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And that new path? A booster made up of the J-2X, the shuttle main engines, and, in the early iterations at least, the shuttle solids. "Yes," says former NASA administrator Michael Griffin, who was in charge during the Bush era, "this is one of the several close variants of Ares V that we studied."
O.K., so there's a little sleight of hand in the official press statements. But if the earlier design was a good one and it was what's the problem with admitting as much and returning to it? Nothing, provided the thing actually gets built and the odds are uncertain at best.
Start with the institutional fecklessness that has plagued Washington and, to a lesser extent, the space agency itself since the end of the Apollo program. The original lunar program spanned the terms of four Presidents and seven Congresses, and while they argued over budget issues and long-term goals, they kept the moon firmly in sight. The decades since, by contrast, have been defined by start-stop projects that make the worst possible use of public funds and patience. Spacecraft are partly designed and partly built, and billions of dollars are spent, then the winds and the parties in charge change, and the plans are torn up.
While such attention-deficit disorder on space policy has afflicted every Administration from Nixon through Obama, the current White House has a particular challenge, selling big-ticket space spending in an era of penny-pinching and deficit wars. Bolden led with his chin on that one, promising: "This launch system will create good-paying American jobs." Indeed it will, but paying those workers and building the booster will cost a lot of money up to $18 billion over the next six years. NASA believes it has that matter fairly well in hand.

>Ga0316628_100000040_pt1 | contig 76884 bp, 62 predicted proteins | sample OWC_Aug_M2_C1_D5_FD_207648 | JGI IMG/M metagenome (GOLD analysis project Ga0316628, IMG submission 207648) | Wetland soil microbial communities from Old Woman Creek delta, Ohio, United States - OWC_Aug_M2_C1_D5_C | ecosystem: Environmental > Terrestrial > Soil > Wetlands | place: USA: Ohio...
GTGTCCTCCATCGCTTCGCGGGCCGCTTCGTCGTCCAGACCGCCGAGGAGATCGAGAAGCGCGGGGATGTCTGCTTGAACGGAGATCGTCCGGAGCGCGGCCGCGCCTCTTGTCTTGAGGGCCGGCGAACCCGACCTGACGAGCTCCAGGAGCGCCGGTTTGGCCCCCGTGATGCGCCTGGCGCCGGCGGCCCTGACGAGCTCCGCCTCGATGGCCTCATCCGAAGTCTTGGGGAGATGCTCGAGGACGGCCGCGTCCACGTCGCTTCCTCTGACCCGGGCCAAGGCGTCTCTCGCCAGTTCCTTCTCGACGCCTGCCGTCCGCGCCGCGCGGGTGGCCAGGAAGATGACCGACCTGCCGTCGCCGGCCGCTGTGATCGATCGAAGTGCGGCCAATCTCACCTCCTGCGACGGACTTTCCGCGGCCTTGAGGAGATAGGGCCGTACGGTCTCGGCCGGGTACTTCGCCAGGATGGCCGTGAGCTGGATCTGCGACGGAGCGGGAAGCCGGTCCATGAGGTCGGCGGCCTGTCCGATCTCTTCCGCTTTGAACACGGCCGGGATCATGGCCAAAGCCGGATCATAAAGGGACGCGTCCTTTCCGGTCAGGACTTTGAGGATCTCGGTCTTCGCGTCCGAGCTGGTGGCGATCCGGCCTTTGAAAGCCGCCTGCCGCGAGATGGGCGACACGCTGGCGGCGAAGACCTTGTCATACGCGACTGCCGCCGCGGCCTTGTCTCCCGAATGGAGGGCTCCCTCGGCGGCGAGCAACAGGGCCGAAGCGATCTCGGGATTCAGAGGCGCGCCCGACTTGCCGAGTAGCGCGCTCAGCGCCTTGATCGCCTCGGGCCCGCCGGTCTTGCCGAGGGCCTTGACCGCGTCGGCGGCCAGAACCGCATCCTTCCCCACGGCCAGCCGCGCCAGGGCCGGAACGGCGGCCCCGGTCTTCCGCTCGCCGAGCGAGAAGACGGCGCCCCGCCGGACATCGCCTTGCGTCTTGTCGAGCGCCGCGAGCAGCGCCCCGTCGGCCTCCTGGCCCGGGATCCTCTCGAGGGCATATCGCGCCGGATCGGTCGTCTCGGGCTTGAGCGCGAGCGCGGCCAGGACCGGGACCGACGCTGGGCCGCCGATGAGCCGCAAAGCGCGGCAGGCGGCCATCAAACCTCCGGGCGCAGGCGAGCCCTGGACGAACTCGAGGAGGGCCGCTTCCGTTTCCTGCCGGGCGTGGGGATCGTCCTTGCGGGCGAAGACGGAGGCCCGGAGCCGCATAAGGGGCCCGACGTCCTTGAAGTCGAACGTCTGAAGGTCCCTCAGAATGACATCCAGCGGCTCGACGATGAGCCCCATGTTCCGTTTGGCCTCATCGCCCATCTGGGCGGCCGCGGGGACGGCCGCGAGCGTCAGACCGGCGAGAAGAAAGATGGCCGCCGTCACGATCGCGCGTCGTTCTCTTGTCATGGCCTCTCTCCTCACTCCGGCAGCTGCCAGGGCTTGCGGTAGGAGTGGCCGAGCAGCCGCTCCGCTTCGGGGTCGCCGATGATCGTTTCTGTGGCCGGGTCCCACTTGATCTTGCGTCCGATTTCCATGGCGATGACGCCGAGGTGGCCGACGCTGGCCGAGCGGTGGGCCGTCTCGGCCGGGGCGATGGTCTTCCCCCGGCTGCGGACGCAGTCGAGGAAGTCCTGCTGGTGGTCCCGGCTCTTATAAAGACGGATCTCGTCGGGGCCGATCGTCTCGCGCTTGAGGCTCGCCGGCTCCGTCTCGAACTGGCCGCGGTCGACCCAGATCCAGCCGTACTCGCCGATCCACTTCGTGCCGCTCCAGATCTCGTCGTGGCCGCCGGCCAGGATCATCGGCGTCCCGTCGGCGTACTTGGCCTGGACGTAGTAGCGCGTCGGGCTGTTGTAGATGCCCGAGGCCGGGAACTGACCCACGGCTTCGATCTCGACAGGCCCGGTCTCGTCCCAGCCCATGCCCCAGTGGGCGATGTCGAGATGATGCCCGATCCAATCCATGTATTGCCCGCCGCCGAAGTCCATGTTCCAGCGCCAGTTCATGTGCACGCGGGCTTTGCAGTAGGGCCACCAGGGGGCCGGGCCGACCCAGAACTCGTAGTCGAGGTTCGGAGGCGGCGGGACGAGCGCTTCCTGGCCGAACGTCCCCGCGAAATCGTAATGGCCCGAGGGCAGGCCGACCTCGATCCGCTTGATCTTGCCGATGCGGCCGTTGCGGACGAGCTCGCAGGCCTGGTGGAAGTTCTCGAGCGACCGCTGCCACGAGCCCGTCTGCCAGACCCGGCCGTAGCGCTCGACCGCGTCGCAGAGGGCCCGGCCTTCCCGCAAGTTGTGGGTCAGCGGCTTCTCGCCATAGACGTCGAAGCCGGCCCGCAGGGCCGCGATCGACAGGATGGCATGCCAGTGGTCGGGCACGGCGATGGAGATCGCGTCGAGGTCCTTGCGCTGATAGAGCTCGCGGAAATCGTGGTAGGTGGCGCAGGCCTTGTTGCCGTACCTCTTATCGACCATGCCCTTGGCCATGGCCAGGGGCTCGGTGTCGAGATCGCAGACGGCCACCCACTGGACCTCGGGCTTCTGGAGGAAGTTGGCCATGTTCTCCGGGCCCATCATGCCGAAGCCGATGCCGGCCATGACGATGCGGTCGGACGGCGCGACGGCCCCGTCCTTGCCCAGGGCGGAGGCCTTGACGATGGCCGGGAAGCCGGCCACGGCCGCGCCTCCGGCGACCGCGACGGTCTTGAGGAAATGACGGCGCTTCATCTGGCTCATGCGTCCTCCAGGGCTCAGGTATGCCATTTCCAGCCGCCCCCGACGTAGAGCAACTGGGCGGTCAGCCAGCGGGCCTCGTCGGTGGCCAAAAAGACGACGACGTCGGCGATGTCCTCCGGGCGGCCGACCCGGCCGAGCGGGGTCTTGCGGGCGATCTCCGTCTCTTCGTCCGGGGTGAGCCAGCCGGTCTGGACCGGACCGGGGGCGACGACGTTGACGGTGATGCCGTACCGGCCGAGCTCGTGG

"The costs are pretty much under control," says William Gerstenmaier, NASA's associate administrator for space operation who is in charge of human exploration. "We've put this together to make sure we can accommodate small budget changes over the years. The architecture and design have as low a technical and development risk as possible."
Even if that's true, in the best-case scenario the new SLS would not fly before 2017, and that would be only a smaller version with a 70-metric-ton lift. Still, that would be big enough to launch a crew on a lunar-orbital mission by 2021. The heavy-lift version with the completed J-2X won't come until 2025 at the earliest, assuming no increases in NASA's budget and obviously no cuts either. Will the project survive the years? In an interview about the new booster with the New York Times, space-policy consultant James Muncy bleakly predicted no: "Yes, there will be budget cuts. Yes, it will be stretched out. Yes, it will have problems. Yes, it will fall apart."
NASA is having none of that, but it's tempering its predictions all the same. "We're going to give this a good run," is as far as Gerstenmaier would go.
For now, at least, the geeks can dream. While the NASA of the 21st century doesn't always deliver the engineering goods, it does do a fantastic job of showing how those goods would look in action as a new SLS video on the NASA website illustrates. If policymakers can keep their focus and do their jobs, the clip is a thrilling glimpse into a promising future. If they can't, it's one more sad look at a goal deferred.